CORVALLIS, Ore., April 27 (UPI) -- A new study of coal tar sealcoats used to extend the lifespan of asphalt driveways and parking lots shows they are significantly more toxic than previous studies have found.
Researchers at Oregon State University found polycyclic aromatic hydrocarbons, products of combustion, at levels higher than had previously been seen, and types that researchers say had not been detected before.
Coal tar sealcoats, products based on coal tar emulsions, are used throughout the East and Midwest regions of the United States, while asphalt-based sealcoats are far more common throughout the West.
Studies by the U.S. Geological Survey have shown PAHs are toxic to animals and humans, though they have been disputed as overstating any health risks posed by coal tar sealcoats.
A 2013 report from USGS found coal tar sealants were responsible for about half the hazardous chemicals in 40 lakes around the country, spurring several states to ban or restrict use of the sealants. Many cities and towns have also banned them as municipalities have had to fund the cleanup of the deadly chemicals.
In addition to the sealcoats chipping off and blowing into waterways, they give off PAHs -- which cause the scent of newly repaved parking lots -- which are toxic and can increase the risk for a wide range of cancers, including blood, kidney, liver, lung, scrotal, skin and stomach.
A program at OSU studying PAHs can identify and analyze more than 150 types of the chemicals, more than studies by the USGS are capable of, researchers at the university said.
"Our study is consistent with previous findings made by the USGS," said Staci Simonich, a professor in the departments of Environmental and Molecular Toxicology and Chemistry at Oregon State University said in a press release. "But we were able to study a much wider number of PAH compounds than they did. As a result, we found even higher levels of toxicity in coal-tar based sealcoats than has previously been suspected."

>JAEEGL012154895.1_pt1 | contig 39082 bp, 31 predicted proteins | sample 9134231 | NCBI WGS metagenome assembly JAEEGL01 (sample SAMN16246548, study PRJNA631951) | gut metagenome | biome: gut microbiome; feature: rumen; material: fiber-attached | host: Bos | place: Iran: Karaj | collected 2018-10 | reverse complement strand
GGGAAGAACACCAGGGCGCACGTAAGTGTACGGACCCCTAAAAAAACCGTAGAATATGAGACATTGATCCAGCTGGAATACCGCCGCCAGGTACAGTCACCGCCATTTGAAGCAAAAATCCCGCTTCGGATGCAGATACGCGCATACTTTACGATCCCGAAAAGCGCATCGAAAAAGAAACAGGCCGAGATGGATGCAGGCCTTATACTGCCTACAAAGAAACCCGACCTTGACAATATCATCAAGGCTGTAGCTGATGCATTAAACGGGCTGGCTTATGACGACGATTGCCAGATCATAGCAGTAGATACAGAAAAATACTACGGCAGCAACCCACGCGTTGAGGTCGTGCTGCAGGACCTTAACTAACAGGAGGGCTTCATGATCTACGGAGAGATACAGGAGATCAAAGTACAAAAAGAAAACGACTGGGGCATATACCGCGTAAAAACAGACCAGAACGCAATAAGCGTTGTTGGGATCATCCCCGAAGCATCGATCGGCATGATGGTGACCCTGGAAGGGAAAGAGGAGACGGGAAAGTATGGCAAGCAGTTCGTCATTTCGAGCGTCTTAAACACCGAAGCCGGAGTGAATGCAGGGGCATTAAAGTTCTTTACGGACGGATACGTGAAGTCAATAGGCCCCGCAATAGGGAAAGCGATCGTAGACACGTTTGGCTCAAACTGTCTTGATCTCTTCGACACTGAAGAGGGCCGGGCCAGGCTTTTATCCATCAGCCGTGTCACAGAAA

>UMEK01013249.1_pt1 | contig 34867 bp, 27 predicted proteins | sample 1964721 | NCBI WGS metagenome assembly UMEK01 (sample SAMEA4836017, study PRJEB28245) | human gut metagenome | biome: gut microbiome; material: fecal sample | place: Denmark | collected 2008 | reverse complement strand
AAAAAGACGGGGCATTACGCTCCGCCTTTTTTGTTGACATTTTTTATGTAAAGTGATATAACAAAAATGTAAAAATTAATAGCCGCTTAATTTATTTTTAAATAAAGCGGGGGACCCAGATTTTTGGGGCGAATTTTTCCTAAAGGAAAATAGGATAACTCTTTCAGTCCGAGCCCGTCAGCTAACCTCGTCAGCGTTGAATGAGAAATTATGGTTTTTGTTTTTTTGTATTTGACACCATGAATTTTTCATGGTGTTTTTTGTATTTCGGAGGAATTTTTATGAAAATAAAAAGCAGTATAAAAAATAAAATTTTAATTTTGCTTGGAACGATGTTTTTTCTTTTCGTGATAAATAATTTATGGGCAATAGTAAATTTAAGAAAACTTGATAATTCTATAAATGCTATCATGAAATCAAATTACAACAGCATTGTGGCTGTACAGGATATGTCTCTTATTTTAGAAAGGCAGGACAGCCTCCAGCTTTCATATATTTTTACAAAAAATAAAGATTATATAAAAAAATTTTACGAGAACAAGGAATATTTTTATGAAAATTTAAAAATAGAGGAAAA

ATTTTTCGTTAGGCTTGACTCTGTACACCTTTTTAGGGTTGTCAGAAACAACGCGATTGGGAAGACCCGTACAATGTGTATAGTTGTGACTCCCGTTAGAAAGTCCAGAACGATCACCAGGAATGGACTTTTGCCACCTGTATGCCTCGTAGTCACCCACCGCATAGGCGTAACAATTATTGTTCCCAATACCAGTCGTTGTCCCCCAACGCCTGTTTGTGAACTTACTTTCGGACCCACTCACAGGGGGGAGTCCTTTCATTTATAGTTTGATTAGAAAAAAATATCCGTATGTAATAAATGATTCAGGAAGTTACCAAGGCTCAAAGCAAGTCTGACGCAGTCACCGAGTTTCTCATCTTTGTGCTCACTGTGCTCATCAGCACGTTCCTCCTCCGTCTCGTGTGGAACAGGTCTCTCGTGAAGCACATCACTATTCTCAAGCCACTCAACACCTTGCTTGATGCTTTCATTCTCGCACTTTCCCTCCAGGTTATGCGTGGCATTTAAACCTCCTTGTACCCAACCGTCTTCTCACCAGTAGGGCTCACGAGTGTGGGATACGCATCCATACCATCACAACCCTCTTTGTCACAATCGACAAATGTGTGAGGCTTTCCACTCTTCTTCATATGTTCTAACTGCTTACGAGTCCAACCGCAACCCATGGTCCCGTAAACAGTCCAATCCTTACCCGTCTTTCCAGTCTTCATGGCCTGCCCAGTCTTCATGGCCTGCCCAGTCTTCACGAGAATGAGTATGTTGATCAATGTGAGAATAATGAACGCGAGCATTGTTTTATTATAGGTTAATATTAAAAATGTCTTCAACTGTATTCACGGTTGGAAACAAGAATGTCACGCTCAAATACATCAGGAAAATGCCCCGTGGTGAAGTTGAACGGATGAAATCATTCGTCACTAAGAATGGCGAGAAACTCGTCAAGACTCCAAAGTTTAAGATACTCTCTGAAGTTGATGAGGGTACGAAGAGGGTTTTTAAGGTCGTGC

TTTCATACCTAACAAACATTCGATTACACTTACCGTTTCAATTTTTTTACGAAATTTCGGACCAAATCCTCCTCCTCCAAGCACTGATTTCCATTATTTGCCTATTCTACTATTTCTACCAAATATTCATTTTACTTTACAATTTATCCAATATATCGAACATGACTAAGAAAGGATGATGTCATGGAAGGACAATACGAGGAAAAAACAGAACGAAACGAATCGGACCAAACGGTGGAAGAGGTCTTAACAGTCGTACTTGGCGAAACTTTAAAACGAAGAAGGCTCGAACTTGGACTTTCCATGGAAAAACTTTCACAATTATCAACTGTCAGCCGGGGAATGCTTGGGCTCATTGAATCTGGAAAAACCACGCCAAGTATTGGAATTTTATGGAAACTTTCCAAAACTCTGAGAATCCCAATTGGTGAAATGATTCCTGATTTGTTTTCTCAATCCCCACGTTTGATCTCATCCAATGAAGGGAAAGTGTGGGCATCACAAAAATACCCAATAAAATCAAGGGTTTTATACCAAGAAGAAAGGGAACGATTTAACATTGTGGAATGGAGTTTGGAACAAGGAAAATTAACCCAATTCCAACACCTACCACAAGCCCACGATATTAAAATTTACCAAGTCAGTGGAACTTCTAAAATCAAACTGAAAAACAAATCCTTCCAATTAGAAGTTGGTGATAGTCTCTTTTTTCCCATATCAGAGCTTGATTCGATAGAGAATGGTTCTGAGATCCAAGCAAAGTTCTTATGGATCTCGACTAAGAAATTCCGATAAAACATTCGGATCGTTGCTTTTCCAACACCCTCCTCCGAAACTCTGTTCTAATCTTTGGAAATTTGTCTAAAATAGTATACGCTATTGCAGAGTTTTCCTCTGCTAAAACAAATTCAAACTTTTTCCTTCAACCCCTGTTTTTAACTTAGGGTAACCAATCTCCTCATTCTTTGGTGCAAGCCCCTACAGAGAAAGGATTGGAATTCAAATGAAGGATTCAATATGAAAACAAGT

For the study, published in the journal Environmental Science and Technology, researchers found 146 PAHs in coal tar- and asphalt-based sealcoat products, well beyond the number found in previous studies.
Although many PAHs were present in asphalt-based products, researchers report levels of the chemicals were much higher in coal tar sealcoats. The chemicals caused development toxicity in zebrafish embryos as well, chosen as an animal model for the study because their reaction is similar to that of humans.
When compared to previous analyses, some PAHs in coal tar sealcoat were 30 times more toxic than compounds analyzed in the 2011 USGS study. The chemicals were also shown to be 4 percent to 40 percent more carcinogenic than previous studies have shown, with 11 PAH derivative compounds that were not detected in previous studies.
"This should assist individuals and municipalities to make more informed decisions about the use of sealcoats and weigh their potential health risks against the benefits of these products," Simonich said. "And if a decision is made to use sealcoats, we concluded that the products based on asphalt are significantly less toxic than those based on coal tar."